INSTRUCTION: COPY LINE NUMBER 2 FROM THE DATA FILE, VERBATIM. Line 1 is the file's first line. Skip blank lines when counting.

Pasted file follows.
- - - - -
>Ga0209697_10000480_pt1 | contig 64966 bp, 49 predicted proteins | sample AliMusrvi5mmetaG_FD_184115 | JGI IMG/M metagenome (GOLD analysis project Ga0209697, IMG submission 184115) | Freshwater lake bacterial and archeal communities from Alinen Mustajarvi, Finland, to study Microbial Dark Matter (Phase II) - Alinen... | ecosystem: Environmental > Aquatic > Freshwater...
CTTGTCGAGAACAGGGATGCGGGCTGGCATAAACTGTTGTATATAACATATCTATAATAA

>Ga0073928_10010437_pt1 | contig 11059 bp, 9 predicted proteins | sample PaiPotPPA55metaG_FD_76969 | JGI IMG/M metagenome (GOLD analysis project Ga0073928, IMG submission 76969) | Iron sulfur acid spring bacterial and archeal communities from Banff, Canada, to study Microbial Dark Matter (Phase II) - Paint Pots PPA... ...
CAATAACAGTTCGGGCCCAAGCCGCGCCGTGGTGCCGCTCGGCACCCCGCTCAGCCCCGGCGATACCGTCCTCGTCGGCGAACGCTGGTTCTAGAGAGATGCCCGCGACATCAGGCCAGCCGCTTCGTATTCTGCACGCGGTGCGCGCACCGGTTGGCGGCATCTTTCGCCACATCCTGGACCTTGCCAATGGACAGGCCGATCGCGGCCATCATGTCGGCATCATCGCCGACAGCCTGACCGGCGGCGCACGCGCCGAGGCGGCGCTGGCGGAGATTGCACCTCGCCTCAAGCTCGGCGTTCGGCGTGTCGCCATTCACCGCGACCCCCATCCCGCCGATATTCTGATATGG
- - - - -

CTTGTCGAGAACAGGGATGCGGGCTGGCATAAACTGTTGTATATAACATATCTATAATAA